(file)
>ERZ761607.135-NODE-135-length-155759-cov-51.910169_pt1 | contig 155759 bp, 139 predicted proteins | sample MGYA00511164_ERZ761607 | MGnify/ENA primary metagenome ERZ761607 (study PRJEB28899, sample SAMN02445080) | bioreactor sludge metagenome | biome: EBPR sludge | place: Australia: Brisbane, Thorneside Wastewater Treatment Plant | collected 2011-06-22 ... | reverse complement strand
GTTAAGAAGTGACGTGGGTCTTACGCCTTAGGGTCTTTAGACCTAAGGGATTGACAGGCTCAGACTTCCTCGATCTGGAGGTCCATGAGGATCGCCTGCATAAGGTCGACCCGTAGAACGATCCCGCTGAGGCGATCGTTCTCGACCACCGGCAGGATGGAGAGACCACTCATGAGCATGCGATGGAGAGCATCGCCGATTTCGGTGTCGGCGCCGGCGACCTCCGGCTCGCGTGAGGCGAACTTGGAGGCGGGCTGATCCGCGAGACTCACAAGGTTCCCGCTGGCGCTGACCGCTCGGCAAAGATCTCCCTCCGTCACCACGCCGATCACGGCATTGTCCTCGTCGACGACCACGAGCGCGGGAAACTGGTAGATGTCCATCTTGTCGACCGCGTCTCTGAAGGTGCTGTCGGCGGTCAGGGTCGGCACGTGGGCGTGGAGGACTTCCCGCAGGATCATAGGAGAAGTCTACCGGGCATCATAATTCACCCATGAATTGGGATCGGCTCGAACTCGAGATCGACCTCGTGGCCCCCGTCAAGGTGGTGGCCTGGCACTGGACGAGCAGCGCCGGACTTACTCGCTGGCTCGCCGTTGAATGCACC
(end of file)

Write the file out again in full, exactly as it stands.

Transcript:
>ERZ761607.135-NODE-135-length-155759-cov-51.910169_pt1 | contig 155759 bp, 139 predicted proteins | sample MGYA00511164_ERZ761607 | MGnify/ENA primary metagenome ERZ761607 (study PRJEB28899, sample SAMN02445080) | bioreactor sludge metagenome | biome: EBPR sludge | place: Australia: Brisbane, Thorneside Wastewater Treatment Plant | collected 2011-06-22 ... | reverse complement strand
GTTAAGAAGTGACGTGGGTCTTACGCCTTAGGGTCTTTAGACCTAAGGGATTGACAGGCTCAGACTTCCTCGATCTGGAGGTCCATGAGGATCGCCTGCATAAGGTCGACCCGTAGAACGATCCCGCTGAGGCGATCGTTCTCGACCACCGGCAGGATGGAGAGACCACTCATGAGCATGCGATGGAGAGCATCGCCGATTTCGGTGTCGGCGCCGGCGACCTCCGGCTCGCGTGAGGCGAACTTGGAGGCGGGCTGATCCGCGAGACTCACAAGGTTCCCGCTGGCGCTGACCGCTCGGCAAAGATCTCCCTCCGTCACCACGCCGATCACGGCATTGTCCTCGTCGACGACCACGAGCGCGGGAAACTGGTAGATGTCCATCTTGTCGACCGCGTCTCTGAAGGTGCTGTCGGCGGTCAGGGTCGGCACGTGGGCGTGGAGGACTTCCCGCAGGATCATAGGAGAAGTCTACCGGGCATCATAATTCACCCATGAATTGGGATCGGCTCGAACTCGAGATCGACCTCGTGGCCCCCGTCAAGGTGGTGGCCTGGCACTGGACGAGCAGCGCCGGACTTACTCGCTGGCTCGCCGTTGAATGCACC